Tagstand is an NFC platform that lets you order customized tags that include a bit.ly-like short URL service that lets you modify the URL each NFC points to after they’ve been deployed in the field by using an online dashboard (this dashboard also lets you track analytics for each individual stickers). The company is currently seeing a tripling in monthly revenues.
Kicksend is the easiest way to send and receive files with people you care about. Kicksend aims to make it even easier to send and share large files, especially with one’s non-technical friends and family members. Obviously, there are plenty of file sharing services available, but many of them are confusing to use or have needlessly complicated UIs, are expensive, or come with too much fine print.
As we wrote a few weeks ago, “users can sign up for an account or just login with their Facebook account to view which of their friends and family are already using Kicksend. Once a user is logged in, they follow a simple three-step process to send the files. Simply drag and drop the files (of any size) into the interface/prompt on Kicksend’s homepage and select the recipients, (the recipients need only an email address, they don’t have to be Kicksend users), and, then, press send. Pretty straightforward.”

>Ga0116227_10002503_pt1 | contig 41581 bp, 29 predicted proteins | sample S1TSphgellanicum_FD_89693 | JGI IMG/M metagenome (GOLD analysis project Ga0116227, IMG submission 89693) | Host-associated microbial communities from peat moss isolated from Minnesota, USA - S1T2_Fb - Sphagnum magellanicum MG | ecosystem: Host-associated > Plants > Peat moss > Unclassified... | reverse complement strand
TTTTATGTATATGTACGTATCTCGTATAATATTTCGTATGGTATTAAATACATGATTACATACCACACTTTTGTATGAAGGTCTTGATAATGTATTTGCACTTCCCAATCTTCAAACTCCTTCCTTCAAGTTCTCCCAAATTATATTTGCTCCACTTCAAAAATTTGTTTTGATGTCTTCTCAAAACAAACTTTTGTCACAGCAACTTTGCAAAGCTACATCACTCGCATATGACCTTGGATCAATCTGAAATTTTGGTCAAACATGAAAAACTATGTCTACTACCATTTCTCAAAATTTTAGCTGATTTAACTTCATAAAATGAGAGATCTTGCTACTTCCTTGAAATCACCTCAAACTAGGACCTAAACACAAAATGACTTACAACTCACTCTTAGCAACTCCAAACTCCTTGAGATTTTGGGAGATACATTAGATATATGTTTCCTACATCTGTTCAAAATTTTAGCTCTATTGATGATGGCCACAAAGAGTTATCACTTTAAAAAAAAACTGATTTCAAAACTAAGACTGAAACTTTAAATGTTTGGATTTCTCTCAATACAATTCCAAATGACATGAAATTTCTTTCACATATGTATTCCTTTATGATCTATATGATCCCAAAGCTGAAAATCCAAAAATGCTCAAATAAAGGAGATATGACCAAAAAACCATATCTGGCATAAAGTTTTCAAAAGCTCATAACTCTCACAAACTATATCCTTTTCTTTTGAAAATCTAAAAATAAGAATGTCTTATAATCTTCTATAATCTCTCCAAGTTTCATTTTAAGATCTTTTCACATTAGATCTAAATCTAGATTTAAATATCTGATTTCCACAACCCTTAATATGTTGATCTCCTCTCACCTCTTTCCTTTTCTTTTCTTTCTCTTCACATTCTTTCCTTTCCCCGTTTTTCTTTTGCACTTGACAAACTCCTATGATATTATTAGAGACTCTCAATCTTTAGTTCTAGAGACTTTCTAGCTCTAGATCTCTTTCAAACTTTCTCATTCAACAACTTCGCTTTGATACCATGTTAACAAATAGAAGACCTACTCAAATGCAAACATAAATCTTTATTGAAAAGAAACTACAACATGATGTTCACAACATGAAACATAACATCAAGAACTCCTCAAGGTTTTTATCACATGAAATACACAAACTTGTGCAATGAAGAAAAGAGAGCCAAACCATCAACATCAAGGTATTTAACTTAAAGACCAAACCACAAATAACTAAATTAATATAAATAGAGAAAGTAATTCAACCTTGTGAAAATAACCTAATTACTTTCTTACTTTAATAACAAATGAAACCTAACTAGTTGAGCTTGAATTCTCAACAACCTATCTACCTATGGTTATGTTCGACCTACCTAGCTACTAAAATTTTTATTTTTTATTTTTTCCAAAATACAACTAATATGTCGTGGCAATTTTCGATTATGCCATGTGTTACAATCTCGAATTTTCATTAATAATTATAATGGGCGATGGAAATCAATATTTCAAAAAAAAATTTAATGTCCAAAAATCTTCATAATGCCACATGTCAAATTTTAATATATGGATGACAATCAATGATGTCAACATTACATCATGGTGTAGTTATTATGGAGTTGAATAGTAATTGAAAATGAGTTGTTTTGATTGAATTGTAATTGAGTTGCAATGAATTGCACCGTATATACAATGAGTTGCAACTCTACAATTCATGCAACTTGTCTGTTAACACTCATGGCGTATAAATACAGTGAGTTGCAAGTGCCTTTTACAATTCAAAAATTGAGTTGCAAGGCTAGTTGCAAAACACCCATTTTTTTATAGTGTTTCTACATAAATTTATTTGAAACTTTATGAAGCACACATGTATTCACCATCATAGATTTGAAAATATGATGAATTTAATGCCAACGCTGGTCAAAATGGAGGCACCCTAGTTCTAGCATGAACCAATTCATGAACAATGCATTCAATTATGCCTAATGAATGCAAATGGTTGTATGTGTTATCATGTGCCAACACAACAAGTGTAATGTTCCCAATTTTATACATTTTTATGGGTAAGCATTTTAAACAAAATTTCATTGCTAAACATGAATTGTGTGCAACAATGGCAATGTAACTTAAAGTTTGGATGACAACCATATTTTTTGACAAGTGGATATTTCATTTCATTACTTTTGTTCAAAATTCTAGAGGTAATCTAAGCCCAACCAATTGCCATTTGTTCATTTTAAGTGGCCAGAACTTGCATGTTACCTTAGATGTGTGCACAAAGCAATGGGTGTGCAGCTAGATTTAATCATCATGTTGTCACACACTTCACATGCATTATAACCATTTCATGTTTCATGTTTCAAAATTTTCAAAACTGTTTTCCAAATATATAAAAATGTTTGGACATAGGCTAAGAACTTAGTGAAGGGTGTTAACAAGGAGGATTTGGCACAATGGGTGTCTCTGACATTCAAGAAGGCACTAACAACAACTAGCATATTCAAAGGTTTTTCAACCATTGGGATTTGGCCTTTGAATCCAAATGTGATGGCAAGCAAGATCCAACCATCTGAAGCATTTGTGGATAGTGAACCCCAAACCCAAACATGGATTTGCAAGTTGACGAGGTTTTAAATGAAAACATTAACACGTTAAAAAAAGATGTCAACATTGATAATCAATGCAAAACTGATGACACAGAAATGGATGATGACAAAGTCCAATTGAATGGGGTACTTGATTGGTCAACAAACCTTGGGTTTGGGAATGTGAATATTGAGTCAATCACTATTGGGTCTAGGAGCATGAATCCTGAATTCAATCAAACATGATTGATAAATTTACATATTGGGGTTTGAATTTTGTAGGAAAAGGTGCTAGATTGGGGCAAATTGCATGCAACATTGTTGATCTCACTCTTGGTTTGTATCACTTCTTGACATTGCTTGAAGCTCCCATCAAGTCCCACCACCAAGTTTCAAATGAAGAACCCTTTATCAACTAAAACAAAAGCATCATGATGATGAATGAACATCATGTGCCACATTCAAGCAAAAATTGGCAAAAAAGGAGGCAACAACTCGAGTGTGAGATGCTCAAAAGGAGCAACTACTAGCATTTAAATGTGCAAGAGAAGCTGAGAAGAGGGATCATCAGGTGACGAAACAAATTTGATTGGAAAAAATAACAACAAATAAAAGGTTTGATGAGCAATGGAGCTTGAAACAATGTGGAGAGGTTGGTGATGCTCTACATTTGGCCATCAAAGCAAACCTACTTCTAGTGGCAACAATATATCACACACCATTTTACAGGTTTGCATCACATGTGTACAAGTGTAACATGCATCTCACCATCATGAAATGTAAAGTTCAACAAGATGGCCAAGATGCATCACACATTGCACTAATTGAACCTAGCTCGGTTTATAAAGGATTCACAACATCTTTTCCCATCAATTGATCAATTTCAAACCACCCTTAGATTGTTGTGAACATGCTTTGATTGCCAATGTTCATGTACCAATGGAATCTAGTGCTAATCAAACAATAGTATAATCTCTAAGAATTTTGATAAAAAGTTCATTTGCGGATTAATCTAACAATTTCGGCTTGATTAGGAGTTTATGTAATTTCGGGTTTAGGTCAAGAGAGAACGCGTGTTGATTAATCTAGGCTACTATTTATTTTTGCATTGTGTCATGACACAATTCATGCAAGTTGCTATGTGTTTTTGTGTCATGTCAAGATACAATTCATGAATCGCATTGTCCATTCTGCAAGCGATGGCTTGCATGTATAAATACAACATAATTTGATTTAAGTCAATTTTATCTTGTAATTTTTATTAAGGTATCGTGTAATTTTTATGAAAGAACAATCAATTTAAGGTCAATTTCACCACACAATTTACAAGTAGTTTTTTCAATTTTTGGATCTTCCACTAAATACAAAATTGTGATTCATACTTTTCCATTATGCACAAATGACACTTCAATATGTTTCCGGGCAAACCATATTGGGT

Vimessa lets you send video messages to anyone in the world. Vimessa Co-founder Peter Clark said that he likes to think of Vimessa as “video voicemail”, bringing the convenience of SMS to the “magic of Skype video”. Vimessa intends to be at the center of the front-facing camera revolution.
Can’t Wait is a social network for video trailers. Can’t Wait sends you reminders when your favorite movies are launching in theaters, allowing users to buy tickets right from the native iPhone app. The app’s closest competitor is trailers.apple.com itself, but the only way to track the updates through Apple is via its RSS feed.
Picplum is a service that makes it easy to send print photos (as opposed to the digital kind) to your friends and loved ones on a regular basis, with very little effort required on your part. Sign up for the service, then email in your favorite photos as you take them — Picplum will handle the rest. The service starts at $7/month. This may sound a bit steep, but given how much hassle is involved with routinely choosing, then shipping photos, it may be well worth it.
Interstate’s goal is is to offer developers a tracking tool that hits the sweet spot between 37signals’s Basecamp — which they say is fairly basic — and PivotalTracker, which may be too complex for some purposes.
The application includes the functionality you’d expect from a development roadmap app: you can the current status of each task (and subtask), plot out where things should be over the coming weeks, and attach supplementary files to each task. You can also publicly share a portion of your roadmap with the public if you’d lie.